Here’s something no one saw coming in 1789: First Amendment protections extend to some types of spam. In September, the Virginia Supreme Court vacated the 2004 conviction of Jeremy Jaynes, a notorious spammer, because the state’s anti-spam law made no exceptions for political, religious or nonprofit groups. Instead, “it prohibits anonymous transmission of all unsolicited bulk e-mails,” making Virginia’s law “unconstitutionally overbroad,” wrote Justice G. Steven Agee.
The federal anti-spam law, which went into effect in 2004, specifically
exempts those messages in the name of free speech. That’s why, in this election cycle, consumers will see a surge in politically themed spam, says MX Logic, an e-mail management and Web security
As Election Day approaches, political campaigns will send more and more unsolicited e-mails, taking advantage of the political-speech exemption that mx Logic calls a “loophole” in federal law. Spammers will follow suit, sending a surge of election-themed spams to get consumers’ attention.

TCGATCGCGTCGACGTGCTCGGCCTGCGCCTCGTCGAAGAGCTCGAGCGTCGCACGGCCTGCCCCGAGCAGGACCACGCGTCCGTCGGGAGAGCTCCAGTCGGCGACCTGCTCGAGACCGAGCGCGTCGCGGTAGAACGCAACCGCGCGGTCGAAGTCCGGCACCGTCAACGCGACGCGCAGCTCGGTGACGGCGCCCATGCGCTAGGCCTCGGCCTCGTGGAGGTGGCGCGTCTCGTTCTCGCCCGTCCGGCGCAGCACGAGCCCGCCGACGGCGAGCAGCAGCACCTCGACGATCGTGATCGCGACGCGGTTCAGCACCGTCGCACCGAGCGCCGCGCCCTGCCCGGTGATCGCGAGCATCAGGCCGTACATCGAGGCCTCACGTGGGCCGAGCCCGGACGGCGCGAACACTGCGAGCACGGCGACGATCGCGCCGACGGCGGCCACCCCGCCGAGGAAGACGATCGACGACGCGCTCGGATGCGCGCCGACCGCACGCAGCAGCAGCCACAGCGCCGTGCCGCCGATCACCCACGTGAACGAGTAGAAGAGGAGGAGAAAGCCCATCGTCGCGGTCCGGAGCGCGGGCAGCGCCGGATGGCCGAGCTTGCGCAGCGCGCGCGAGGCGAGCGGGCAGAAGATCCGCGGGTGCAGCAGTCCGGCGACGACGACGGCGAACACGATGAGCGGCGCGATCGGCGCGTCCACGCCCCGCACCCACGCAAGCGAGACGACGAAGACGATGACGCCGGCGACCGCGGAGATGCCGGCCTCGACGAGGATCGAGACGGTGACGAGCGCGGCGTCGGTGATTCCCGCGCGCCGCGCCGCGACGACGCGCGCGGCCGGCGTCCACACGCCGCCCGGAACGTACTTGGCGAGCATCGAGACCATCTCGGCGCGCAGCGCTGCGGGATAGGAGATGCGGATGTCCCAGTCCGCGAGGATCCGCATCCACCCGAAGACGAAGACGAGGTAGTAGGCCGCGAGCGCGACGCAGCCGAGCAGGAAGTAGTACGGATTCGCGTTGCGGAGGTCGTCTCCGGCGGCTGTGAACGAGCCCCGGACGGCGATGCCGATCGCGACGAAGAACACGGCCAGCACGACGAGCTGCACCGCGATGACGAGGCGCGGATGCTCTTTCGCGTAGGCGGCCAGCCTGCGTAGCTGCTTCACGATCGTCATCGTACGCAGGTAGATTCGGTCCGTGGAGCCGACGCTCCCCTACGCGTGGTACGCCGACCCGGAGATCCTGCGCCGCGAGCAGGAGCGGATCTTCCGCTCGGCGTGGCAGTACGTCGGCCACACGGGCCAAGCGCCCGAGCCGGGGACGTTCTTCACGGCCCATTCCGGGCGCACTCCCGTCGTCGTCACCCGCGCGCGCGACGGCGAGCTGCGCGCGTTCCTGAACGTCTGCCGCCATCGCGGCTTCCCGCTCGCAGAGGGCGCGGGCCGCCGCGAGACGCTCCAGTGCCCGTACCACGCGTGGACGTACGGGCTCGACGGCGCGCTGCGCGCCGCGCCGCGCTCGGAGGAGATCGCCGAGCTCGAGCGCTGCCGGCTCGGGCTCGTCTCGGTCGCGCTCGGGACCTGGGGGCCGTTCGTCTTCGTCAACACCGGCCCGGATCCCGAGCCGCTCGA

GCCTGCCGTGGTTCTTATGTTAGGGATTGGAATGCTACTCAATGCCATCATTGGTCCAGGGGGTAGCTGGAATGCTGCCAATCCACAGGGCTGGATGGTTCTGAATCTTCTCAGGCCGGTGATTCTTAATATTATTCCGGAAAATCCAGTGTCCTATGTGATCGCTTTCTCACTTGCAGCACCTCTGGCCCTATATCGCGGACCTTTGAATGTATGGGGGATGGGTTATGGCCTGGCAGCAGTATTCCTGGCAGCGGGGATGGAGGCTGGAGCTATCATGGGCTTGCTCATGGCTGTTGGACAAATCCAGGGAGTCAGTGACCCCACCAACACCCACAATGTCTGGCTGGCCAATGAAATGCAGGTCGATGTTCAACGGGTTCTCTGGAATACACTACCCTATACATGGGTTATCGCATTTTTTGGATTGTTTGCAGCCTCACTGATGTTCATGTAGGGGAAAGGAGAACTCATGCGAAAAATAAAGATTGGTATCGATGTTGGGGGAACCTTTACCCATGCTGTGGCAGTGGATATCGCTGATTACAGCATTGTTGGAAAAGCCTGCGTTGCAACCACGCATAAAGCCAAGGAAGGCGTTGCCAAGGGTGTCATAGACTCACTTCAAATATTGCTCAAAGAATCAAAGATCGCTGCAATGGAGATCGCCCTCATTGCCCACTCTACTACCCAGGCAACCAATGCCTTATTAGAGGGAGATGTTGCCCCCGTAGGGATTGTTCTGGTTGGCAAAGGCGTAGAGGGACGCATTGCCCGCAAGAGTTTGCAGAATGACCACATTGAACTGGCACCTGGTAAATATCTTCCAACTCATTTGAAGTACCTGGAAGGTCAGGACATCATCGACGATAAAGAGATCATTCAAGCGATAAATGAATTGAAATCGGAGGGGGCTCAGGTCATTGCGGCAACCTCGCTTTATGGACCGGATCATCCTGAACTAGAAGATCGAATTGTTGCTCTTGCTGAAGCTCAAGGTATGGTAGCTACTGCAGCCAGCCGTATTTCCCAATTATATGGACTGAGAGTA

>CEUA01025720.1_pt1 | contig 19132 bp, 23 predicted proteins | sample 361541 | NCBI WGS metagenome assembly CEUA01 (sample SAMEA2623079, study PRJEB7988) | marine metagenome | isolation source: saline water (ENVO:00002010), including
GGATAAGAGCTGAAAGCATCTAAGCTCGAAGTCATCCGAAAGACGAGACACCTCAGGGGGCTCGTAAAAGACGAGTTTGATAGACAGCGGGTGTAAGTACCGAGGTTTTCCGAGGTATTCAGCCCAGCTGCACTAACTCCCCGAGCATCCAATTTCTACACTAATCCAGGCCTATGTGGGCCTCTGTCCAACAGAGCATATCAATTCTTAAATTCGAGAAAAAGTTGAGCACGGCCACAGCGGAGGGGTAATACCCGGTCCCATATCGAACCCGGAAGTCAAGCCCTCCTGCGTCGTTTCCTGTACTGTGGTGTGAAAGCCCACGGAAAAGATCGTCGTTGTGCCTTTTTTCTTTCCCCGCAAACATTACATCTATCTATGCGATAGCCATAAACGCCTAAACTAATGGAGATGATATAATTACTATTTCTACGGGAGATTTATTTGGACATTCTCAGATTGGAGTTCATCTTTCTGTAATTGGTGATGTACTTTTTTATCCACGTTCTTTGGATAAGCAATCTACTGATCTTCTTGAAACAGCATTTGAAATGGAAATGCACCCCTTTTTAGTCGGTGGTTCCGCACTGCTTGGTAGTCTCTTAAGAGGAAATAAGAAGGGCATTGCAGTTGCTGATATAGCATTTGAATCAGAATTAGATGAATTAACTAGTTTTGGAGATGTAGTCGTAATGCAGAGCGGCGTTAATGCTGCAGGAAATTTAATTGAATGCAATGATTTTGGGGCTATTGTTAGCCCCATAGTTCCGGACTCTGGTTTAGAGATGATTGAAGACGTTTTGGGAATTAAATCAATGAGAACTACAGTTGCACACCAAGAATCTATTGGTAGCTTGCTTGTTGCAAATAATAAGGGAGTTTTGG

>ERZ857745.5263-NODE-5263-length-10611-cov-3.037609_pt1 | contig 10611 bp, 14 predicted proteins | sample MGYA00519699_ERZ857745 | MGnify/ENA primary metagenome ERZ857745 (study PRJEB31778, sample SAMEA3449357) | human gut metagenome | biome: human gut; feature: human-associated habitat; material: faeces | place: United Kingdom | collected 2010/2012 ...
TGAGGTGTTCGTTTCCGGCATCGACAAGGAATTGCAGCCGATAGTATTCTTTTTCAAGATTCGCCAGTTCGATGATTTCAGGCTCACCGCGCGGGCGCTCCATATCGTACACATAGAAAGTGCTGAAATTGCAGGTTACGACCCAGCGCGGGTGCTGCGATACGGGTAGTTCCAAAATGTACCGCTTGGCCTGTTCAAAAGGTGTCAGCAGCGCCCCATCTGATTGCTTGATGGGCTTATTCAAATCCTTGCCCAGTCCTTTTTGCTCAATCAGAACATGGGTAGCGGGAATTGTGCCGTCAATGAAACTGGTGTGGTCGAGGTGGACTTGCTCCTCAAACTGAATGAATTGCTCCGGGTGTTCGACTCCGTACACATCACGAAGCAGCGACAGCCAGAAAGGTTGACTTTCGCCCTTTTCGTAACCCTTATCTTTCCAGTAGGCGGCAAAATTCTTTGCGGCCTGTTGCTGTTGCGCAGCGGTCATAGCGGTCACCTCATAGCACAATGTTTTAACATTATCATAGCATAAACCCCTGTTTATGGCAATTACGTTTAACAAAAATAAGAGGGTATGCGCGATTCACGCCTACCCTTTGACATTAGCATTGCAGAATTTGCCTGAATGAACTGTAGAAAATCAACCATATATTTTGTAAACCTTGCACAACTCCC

A trickle of messages in late September already showed signs of a theme. MX Logic’s Sam Masiello, vice president, information security, listed on his blog eight subject lines featuring Obama in racy “news” stories. “We have not yet seen any similar tactics targeting John McCain,” he added.
Jaynes was sending commercial spam, not political or religious messages, but his appeal attacked Virginia’s entire anti-spam law as unconstitutional. The state Supreme Court first issued a split ruling in February that upheld the conviction; September’s decision was unanimous.